Buswell told voters that, during his year-and-a-half tenure on the board, he has offered a different perspective on the issues. Buswell said he has a passion for the town of Dover. “Some call me a maverick, some call me other things,” he said.
Mahon said he has lived in Dover for 20 years, and has followed local politics and issues. “People have asked me why I don’t run for selectboard,” he said. “This seemed like the time to try it.”
Local business owner Adam Levine asked Mahon about his philosophy regarding the use of revenue from the town’s 1% local option tax. Mahon said the board was already “going in the right direction” with their management of the revenue. “I don’t have a huge issue with things that have been done,” he said. “Some things I haven’t agreed with, but I believe the selectboard and economic development department have great ideas. I don’t want to change the ship, but I’d like to see something happen that’s a little larger and outside the box – something that would put Dover on the map.”
Moderator Sarah Shippee asked Levine if he’d like to hear Buswell’s answer. “I already know what he thinks,” quipped Levine. Shippee asked Buswell to respond.
“The 1% is good for Dover,” he said. “In some areas for a while we didn’t spend it correctly, but under the leadership of Ken (Black) and Linda (Anelli) it’s going in the direction we want.”
Joan Black asked the candidates about an article on the Town Meeting warning asking for $65,000 for the Dover legal defense fund. “I’d like to know where you think we’re headed with that money and how you think we’re going to involve other towns instead of just Dover spending their money.”
Buswell, whose motion at a Town Meeting several years ago established the fund, noted that it was originally intended to be used “to try to fight Act 60” shortly after the education financing law was passed. “There was a legal case filed and it got thrown out by the Supreme Court justices,” he said, “not for its merits, but because Act 60 hadn’t been fully implemented yet.”
Most recently, the money in the fund has been used to hire a lobbyist to work within the system in Montpelier. But after one legislative session with the lobbyist, Buswell said that it hasn’t worked. “We had a very good study, with great facts,” he said, referring to a study of education funding conducted by Northern Economics Consulting, commissioned about a year-and-a-half ago. “We’ve spent almost $135,000 on playing this political game. Last week the Legislature told us to go fly a kite and increased the statewide homestead rate by five cents, and the nonresidential rate by six cents. And the report has fallen by the wayside. I don’t think we can play this game anymore.”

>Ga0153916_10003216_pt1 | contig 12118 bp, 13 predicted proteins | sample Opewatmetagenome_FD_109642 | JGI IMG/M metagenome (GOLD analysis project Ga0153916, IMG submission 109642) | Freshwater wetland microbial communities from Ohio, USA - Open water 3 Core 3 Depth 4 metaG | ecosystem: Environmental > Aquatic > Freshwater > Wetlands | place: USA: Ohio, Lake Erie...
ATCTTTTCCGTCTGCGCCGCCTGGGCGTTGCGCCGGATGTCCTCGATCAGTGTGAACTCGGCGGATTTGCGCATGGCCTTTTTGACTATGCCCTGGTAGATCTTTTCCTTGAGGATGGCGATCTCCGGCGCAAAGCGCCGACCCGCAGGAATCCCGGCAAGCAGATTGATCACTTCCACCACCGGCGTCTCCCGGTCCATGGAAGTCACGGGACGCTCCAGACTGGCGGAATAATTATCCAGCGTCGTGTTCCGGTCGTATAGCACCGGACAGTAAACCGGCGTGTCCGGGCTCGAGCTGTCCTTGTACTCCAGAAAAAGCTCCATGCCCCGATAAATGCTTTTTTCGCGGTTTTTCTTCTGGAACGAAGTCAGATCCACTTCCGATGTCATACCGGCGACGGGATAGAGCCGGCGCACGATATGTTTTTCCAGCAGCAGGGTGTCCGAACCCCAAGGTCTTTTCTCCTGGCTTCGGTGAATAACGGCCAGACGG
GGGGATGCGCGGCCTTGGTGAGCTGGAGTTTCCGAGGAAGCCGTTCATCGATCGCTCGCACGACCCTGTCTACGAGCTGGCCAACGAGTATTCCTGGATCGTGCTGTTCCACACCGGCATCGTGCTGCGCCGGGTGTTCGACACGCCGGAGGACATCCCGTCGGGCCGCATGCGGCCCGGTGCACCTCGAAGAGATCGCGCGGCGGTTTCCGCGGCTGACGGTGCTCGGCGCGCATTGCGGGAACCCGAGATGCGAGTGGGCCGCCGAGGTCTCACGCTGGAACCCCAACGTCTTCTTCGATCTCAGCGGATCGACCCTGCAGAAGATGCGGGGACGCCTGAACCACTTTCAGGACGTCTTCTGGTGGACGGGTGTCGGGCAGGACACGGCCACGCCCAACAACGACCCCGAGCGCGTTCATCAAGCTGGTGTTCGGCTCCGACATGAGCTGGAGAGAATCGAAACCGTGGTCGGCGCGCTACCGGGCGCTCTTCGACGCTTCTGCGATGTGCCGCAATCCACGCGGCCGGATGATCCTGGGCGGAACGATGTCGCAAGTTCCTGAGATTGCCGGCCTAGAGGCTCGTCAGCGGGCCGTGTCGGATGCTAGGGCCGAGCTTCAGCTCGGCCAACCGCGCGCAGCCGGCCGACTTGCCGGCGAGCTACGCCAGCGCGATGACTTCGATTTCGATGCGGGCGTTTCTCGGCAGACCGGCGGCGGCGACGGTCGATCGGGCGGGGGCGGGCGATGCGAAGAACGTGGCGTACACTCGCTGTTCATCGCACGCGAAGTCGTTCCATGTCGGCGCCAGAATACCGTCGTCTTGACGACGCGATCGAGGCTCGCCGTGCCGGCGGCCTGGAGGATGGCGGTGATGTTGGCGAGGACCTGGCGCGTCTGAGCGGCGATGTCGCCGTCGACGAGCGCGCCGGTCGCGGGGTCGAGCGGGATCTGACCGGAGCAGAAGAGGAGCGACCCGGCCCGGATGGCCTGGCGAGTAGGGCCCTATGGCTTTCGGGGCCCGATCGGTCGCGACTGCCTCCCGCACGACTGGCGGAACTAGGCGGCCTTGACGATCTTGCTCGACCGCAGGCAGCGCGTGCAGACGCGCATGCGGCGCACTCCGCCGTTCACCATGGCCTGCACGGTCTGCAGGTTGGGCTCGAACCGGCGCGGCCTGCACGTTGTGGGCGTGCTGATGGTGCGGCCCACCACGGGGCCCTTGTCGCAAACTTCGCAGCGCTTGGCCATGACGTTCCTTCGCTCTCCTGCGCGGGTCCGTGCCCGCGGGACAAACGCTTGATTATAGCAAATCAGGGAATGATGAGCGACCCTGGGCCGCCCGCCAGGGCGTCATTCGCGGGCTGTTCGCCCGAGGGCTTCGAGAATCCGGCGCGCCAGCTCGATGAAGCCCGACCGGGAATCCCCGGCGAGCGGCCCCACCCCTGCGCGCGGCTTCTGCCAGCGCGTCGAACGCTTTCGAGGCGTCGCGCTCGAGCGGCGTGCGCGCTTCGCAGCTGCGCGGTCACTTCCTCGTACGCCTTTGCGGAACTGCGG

Buswell said he would like Dover to form a coalition of towns to join in the legal battle.
Mahon said he would support the continued fight for changes through the Legislature with the help of a lobbyist. “I think we do need to have some kind of representation to help out in the Legislature,” he said. “We need to do the best we can to lower our taxes.”
Levine asked the candidates about the town’s role in promoting the MOOver. “What do you feel the town’s goal should be in promoting that we have free transportation in the valley?”
Buswell, who owns a taxi service and bus tour business, said the question was unfair “since I’m in the transportation business and my tax dollars are used against my business. A lot of the things the MOOver does, I did, and made a living at it.”
But Buswell said the MOOver was a vital service that people should know about. “Should the town promote it? I promote it. Do I think the town should put any financial support toward the MOOver? No.”
Mahon said the MOOver helps to reduce traffic problems during peak congestion periods in the valley. “I’m totally for the MOOver,” he said. “Should we support it? By all means. More than any other town? I don’t think so. It’s supported by condos and the lodges. The MOOver is a vital service and we can advertise that once you get here, you can leave your car in the parking lot. More people should ride the MOOver. The more ridership, the better.”
With no voter questions forthcoming, Shippee asked the candidates how they would react if they found themselves in the minority vote on an issue they’re passionate about. Mahon said he’d support the majority. “As selectboard members we’re here to do the best for the town,” he said. “If three or four out of five think something is the best decision, I have to support that. If people ask me whether I’m for it, I’ll tell them I’m not for it, but I’m in support of my other selectboard members to move forward with it.”
Buswell said his record is clear. “I think I have proven myself over the past year-and-a-half on the board, that whatever the board decides as a whole, that’s what the decision is.”